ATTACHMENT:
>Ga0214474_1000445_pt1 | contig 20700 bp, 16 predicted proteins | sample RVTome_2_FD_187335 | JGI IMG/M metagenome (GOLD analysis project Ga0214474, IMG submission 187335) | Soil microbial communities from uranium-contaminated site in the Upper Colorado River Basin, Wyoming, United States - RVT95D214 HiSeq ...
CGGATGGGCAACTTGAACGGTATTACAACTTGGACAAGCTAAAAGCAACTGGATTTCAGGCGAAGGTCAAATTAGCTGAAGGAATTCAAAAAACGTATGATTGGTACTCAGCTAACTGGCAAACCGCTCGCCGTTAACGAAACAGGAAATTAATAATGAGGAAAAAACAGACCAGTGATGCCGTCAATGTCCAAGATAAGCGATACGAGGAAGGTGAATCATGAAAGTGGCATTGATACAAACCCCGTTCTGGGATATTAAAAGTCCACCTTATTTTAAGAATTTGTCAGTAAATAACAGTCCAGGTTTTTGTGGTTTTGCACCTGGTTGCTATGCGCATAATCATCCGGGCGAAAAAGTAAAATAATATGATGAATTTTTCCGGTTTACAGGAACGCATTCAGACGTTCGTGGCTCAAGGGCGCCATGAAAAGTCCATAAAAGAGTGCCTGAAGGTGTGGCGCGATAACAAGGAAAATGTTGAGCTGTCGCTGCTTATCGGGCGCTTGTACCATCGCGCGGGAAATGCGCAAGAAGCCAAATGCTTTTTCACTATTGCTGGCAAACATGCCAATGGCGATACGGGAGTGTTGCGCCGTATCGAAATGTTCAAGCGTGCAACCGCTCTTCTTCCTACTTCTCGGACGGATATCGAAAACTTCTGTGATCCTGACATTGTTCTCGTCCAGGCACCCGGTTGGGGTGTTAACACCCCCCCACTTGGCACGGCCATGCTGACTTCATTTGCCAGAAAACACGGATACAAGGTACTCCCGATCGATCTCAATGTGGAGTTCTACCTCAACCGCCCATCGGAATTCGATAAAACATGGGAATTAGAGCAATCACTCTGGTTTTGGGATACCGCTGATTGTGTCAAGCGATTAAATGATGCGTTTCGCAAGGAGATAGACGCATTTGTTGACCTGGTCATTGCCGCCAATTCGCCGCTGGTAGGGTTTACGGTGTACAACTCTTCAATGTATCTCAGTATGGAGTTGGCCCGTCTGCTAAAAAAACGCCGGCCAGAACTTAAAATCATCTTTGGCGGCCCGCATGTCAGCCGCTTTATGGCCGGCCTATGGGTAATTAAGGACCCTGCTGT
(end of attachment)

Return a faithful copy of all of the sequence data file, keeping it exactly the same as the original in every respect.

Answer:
>Ga0214474_1000445_pt1 | contig 20700 bp, 16 predicted proteins | sample RVTome_2_FD_187335 | JGI IMG/M metagenome (GOLD analysis project Ga0214474, IMG submission 187335) | Soil microbial communities from uranium-contaminated site in the Upper Colorado River Basin, Wyoming, United States - RVT95D214 HiSeq ...
CGGATGGGCAACTTGAACGGTATTACAACTTGGACAAGCTAAAAGCAACTGGATTTCAGGCGAAGGTCAAATTAGCTGAAGGAATTCAAAAAACGTATGATTGGTACTCAGCTAACTGGCAAACCGCTCGCCGTTAACGAAACAGGAAATTAATAATGAGGAAAAAACAGACCAGTGATGCCGTCAATGTCCAAGATAAGCGATACGAGGAAGGTGAATCATGAAAGTGGCATTGATACAAACCCCGTTCTGGGATATTAAAAGTCCACCTTATTTTAAGAATTTGTCAGTAAATAACAGTCCAGGTTTTTGTGGTTTTGCACCTGGTTGCTATGCGCATAATCATCCGGGCGAAAAAGTAAAATAATATGATGAATTTTTCCGGTTTACAGGAACGCATTCAGACGTTCGTGGCTCAAGGGCGCCATGAAAAGTCCATAAAAGAGTGCCTGAAGGTGTGGCGCGATAACAAGGAAAATGTTGAGCTGTCGCTGCTTATCGGGCGCTTGTACCATCGCGCGGGAAATGCGCAAGAAGCCAAATGCTTTTTCACTATTGCTGGCAAACATGCCAATGGCGATACGGGAGTGTTGCGCCGTATCGAAATGTTCAAGCGTGCAACCGCTCTTCTTCCTACTTCTCGGACGGATATCGAAAACTTCTGTGATCCTGACATTGTTCTCGTCCAGGCACCCGGTTGGGGTGTTAACACCCCCCCACTTGGCACGGCCATGCTGACTTCATTTGCCAGAAAACACGGATACAAGGTACTCCCGATCGATCTCAATGTGGAGTTCTACCTCAACCGCCCATCGGAATTCGATAAAACATGGGAATTAGAGCAATCACTCTGGTTTTGGGATACCGCTGATTGTGTCAAGCGATTAAATGATGCGTTTCGCAAGGAGATAGACGCATTTGTTGACCTGGTCATTGCCGCCAATTCGCCGCTGGTAGGGTTTACGGTGTACAACTCTTCAATGTATCTCAGTATGGAGTTGGCCCGTCTGCTAAAAAAACGCCGGCCAGAACTTAAAATCATCTTTGGCGGCCCGCATGTCAGCCGCTTTATGGCCGGCCTATGGGTAATTAAGGACCCTGCTGT